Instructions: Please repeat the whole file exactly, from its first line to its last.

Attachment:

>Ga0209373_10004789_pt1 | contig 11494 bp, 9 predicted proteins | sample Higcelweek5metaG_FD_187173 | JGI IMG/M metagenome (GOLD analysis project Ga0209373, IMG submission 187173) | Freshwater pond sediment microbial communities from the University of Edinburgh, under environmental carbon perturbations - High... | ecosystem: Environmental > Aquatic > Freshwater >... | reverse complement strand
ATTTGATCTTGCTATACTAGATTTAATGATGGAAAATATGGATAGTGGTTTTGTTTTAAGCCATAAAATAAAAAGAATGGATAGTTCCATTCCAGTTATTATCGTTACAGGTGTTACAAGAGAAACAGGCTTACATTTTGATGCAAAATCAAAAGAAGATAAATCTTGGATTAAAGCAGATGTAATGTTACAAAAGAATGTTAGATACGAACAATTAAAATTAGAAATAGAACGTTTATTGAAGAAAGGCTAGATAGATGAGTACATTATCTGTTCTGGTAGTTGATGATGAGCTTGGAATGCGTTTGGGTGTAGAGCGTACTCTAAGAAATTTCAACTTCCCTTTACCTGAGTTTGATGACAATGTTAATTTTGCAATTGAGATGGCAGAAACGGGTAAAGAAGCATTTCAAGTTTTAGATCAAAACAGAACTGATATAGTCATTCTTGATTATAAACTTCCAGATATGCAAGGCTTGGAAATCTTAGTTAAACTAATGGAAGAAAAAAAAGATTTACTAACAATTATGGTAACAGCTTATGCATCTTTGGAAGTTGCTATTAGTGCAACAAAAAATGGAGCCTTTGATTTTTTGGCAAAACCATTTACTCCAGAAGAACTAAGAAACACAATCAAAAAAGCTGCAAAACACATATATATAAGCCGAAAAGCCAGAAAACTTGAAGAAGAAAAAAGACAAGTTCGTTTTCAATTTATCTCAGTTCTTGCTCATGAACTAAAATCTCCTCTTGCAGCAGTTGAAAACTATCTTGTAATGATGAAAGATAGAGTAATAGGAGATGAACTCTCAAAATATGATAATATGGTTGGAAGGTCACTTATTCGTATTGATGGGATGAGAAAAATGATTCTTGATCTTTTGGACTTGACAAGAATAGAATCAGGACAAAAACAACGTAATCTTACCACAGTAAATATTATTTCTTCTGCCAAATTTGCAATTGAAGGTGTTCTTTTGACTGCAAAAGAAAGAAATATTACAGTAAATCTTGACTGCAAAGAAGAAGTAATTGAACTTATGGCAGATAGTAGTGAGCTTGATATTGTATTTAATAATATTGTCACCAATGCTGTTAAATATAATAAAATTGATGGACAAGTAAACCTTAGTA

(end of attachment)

>Ga0209373_10004789_pt1 | contig 11494 bp, 9 predicted proteins | sample Higcelweek5metaG_FD_187173 | JGI IMG/M metagenome (GOLD analysis project Ga0209373, IMG submission 187173) | Freshwater pond sediment microbial communities from the University of Edinburgh, under environmental carbon perturbations - High... | ecosystem: Environmental > Aquatic > Freshwater >... | reverse complement strand
ATTTGATCTTGCTATACTAGATTTAATGATGGAAAATATGGATAGTGGTTTTGTTTTAAGCCATAAAATAAAAAGAATGGATAGTTCCATTCCAGTTATTATCGTTACAGGTGTTACAAGAGAAACAGGCTTACATTTTGATGCAAAATCAAAAGAAGATAAATCTTGGATTAAAGCAGATGTAATGTTACAAAAGAATGTTAGATACGAACAATTAAAATTAGAAATAGAACGTTTATTGAAGAAAGGCTAGATAGATGAGTACATTATCTGTTCTGGTAGTTGATGATGAGCTTGGAATGCGTTTGGGTGTAGAGCGTACTCTAAGAAATTTCAACTTCCCTTTACCTGAGTTTGATGACAATGTTAATTTTGCAATTGAGATGGCAGAAACGGGTAAAGAAGCATTTCAAGTTTTAGATCAAAACAGAACTGATATAGTCATTCTTGATTATAAACTTCCAGATATGCAAGGCTTGGAAATCTTAGTTAAACTAATGGAAGAAAAAAAAGATTTACTAACAATTATGGTAACAGCTTATGCATCTTTGGAAGTTGCTATTAGTGCAACAAAAAATGGAGCCTTTGATTTTTTGGCAAAACCATTTACTCCAGAAGAACTAAGAAACACAATCAAAAAAGCTGCAAAACACATATATATAAGCCGAAAAGCCAGAAAACTTGAAGAAGAAAAAAGACAAGTTCGTTTTCAATTTATCTCAGTTCTTGCTCATGAACTAAAATCTCCTCTTGCAGCAGTTGAAAACTATCTTGTAATGATGAAAGATAGAGTAATAGGAGATGAACTCTCAAAATATGATAATATGGTTGGAAGGTCACTTATTCGTATTGATGGGATGAGAAAAATGATTCTTGATCTTTTGGACTTGACAAGAATAGAATCAGGACAAAAACAACGTAATCTTACCACAGTAAATATTATTTCTTCTGCCAAATTTGCAATTGAAGGTGTTCTTTTGACTGCAAAAGAAAGAAATATTACAGTAAATCTTGACTGCAAAGAAGAAGTAATTGAACTTATGGCAGATAGTAGTGAGCTTGATATTGTATTTAATAATATTGTCACCAATGCTGTTAAATATAATAAAATTGATGGACAAGTAAACCTTAGTA